I want to get things rolling as best I can. You may have heard
that doown here in New Orleans, we have a visitor named Gustave
we expect Tuesday, and we may have to evacuate. What follows are
some quick thoughts centered around the Easy Rawlins character.
Its been a while since I have read the material
Walter Moseley brings race and racism to the table for
consideration not only as the author himself, but his main
characters are African American. The Rawlins stories take
place in late '40's early '50's Los Angeles in the Compton
area. In ten years time, the neighborhood will erupt, but Moseley
writes aboout the period before Compton meant gangbangers, when it
was an upwardly mobile working class Black community.
Signficantly, this African American community developed mostly from
migrants seeking a better life who wanted a part of the American Dream. In narration, Easy describes himself not as an investigator, but as a person who finds things -- and people -- for others. He supports himself as a landscaper/maintenance man now working for the School Board. Easy takes great pride in home ownership, with Mosely showing him grdening the way Spenser cooks. He also takes quite naturally to the parental role thrust upon him by the presence of Jesus and Feather. The stories concern a man trying to buy into an American Dream not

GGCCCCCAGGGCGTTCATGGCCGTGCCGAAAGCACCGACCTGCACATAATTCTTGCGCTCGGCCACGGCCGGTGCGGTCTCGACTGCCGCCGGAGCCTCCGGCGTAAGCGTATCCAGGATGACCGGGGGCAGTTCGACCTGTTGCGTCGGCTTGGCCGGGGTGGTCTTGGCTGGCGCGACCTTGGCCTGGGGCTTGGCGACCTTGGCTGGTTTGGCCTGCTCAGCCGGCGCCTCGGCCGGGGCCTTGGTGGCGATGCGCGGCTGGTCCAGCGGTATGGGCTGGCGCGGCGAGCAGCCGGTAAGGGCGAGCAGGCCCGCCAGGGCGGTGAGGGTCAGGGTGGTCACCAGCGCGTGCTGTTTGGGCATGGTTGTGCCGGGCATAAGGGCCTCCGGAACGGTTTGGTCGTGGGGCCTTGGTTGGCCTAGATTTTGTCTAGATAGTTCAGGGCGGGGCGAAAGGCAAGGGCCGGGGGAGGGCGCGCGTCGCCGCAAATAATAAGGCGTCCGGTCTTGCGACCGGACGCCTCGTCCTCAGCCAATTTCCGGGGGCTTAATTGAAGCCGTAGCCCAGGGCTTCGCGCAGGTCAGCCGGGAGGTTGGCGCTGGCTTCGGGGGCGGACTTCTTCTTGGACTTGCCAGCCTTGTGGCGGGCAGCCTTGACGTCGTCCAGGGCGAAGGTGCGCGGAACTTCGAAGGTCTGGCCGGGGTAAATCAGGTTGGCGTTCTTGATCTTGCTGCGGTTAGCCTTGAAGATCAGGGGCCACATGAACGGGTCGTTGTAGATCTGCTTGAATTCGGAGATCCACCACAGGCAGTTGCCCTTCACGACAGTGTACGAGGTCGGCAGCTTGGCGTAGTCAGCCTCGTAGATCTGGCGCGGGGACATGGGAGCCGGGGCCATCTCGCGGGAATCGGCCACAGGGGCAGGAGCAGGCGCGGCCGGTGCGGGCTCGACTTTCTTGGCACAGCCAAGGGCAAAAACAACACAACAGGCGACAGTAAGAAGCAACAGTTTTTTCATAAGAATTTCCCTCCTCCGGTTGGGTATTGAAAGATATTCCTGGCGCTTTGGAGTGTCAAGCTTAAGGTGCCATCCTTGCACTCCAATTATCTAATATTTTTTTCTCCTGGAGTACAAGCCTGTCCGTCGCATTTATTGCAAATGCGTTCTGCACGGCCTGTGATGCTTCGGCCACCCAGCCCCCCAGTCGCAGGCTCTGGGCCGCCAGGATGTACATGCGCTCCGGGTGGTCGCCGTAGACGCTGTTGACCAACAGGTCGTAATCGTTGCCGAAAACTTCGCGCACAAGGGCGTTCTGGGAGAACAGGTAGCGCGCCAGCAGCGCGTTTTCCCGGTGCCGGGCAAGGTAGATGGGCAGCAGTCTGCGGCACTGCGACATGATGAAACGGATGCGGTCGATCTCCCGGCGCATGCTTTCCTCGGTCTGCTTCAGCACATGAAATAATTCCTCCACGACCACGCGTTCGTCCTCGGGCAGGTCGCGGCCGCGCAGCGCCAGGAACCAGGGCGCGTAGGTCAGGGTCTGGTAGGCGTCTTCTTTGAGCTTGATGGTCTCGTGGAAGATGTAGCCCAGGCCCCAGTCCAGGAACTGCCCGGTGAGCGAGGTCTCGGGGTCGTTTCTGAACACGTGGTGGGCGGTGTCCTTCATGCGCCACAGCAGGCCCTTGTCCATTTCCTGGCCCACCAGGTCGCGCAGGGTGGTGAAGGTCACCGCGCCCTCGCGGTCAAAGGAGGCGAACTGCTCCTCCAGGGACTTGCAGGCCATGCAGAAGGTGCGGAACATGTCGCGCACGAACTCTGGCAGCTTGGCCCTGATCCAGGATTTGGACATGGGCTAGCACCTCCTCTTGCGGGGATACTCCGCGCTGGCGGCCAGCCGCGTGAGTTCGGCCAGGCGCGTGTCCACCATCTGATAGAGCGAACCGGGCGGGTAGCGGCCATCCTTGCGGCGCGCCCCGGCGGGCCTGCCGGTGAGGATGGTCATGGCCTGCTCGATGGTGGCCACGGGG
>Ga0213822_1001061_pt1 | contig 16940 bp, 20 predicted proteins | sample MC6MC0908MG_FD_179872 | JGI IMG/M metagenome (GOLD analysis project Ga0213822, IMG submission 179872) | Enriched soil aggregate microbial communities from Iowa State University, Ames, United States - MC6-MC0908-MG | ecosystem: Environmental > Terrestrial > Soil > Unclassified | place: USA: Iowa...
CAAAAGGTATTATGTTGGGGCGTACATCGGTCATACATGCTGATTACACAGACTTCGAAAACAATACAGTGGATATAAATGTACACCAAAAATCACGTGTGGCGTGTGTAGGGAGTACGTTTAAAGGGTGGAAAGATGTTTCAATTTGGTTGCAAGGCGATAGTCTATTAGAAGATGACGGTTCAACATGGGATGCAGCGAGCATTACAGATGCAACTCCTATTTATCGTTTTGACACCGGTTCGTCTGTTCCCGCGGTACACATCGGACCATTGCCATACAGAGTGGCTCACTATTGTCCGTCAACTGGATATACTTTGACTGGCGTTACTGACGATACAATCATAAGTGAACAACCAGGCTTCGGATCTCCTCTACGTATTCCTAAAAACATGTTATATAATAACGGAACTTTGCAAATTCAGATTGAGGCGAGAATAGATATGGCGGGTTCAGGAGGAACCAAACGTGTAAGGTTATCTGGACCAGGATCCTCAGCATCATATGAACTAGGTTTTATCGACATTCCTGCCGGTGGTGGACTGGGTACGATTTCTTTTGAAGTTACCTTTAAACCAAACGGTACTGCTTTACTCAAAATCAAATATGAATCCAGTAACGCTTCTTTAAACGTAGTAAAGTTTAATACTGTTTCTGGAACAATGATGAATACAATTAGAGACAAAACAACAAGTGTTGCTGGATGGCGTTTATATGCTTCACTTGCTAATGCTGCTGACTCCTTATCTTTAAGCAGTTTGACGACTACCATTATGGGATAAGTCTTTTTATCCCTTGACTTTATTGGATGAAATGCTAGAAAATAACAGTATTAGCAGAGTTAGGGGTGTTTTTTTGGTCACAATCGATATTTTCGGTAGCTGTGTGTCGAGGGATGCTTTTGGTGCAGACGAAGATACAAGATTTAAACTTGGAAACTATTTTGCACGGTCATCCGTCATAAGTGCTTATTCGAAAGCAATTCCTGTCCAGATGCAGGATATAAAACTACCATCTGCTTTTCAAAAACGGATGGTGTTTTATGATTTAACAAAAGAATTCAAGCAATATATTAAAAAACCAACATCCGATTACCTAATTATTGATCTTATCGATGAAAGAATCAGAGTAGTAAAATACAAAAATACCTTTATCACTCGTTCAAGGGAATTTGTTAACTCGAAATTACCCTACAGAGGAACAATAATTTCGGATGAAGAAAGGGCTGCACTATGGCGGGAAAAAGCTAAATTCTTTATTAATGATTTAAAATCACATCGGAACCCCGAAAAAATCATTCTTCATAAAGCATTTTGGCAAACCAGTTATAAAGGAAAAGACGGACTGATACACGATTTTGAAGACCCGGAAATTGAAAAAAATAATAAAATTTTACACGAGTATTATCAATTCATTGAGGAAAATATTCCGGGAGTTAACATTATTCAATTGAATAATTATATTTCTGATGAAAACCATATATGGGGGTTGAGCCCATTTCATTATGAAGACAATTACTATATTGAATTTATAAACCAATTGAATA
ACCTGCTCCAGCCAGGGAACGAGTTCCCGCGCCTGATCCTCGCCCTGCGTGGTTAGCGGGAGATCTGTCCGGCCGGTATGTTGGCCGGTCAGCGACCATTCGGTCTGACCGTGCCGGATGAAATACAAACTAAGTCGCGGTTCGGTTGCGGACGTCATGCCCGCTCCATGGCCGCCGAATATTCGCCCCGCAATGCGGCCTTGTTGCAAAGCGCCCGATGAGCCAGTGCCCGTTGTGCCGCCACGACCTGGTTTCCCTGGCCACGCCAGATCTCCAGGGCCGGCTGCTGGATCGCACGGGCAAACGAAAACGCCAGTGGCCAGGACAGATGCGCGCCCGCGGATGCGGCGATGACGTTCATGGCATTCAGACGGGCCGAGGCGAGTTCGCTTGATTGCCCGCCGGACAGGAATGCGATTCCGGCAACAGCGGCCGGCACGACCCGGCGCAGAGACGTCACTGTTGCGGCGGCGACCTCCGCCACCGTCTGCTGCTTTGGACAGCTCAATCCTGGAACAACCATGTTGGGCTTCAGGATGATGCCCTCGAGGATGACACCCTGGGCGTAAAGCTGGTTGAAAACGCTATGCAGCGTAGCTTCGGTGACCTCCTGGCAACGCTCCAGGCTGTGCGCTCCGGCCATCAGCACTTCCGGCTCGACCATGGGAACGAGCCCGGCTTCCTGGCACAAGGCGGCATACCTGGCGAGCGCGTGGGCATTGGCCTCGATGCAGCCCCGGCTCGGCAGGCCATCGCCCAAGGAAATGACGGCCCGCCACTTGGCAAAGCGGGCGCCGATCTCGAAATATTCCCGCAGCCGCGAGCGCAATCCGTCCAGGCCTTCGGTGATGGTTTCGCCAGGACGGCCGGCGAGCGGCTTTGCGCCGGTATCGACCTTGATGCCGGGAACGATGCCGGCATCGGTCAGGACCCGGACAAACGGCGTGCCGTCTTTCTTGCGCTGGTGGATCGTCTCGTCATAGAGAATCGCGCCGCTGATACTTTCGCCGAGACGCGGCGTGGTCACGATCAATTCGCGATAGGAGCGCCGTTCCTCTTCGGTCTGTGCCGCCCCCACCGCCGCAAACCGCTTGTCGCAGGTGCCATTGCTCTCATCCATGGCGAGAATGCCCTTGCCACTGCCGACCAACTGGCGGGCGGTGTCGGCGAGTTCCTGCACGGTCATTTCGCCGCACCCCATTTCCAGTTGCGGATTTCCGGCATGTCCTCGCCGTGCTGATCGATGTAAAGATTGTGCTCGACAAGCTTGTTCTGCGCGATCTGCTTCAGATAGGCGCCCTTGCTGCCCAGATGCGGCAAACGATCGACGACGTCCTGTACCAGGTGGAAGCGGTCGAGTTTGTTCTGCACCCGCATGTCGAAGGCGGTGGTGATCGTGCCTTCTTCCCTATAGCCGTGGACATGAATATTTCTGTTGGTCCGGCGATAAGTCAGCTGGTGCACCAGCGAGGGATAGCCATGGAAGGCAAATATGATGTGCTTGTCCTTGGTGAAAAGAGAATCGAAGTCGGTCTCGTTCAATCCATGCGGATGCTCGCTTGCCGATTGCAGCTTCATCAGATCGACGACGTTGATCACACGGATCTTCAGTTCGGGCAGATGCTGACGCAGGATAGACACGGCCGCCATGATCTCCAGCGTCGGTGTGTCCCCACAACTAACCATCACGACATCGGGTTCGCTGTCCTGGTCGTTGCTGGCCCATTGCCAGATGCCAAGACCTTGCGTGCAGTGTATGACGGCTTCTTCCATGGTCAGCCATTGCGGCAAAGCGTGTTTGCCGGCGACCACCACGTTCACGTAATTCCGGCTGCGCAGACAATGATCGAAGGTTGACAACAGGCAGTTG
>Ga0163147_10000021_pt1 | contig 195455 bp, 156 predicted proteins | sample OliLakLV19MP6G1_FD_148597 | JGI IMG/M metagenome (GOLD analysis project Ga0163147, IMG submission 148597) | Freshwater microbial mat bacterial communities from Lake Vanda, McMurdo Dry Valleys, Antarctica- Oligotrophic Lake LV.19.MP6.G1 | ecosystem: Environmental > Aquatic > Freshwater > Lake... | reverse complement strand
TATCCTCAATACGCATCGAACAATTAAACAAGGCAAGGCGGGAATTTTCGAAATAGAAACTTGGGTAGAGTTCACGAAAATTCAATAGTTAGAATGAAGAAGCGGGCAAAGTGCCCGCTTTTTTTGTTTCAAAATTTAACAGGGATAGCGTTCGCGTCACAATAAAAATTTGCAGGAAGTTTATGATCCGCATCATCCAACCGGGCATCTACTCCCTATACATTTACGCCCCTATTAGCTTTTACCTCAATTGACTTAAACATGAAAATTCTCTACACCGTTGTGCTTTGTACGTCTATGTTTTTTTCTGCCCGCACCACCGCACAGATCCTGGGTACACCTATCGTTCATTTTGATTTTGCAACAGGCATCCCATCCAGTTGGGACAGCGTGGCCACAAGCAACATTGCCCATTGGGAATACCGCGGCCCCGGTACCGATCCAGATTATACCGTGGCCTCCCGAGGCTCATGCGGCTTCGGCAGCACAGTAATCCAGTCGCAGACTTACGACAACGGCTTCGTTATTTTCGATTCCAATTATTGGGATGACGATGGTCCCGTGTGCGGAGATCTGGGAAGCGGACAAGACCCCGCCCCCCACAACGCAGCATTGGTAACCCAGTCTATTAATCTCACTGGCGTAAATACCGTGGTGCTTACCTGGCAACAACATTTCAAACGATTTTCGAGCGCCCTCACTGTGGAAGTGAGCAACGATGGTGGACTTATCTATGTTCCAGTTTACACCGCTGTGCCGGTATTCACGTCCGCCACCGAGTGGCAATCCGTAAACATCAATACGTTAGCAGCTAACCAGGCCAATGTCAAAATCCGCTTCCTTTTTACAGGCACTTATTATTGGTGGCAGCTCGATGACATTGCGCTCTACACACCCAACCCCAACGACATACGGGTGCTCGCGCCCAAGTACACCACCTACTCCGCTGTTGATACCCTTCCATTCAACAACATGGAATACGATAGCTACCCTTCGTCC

quite sure that it wants him, and the twists that dream can take in segregated Los Angeles. Like James Elllrooy, a sense of history helps the reader, though Elroy commented, when an interviewer compared him to Moseley, "I write aboout the cops who beat up Easy Rawllins."
I've got papers to grade and a class to prepare for. Hope
something I've written proves helpful, and I will join in when I
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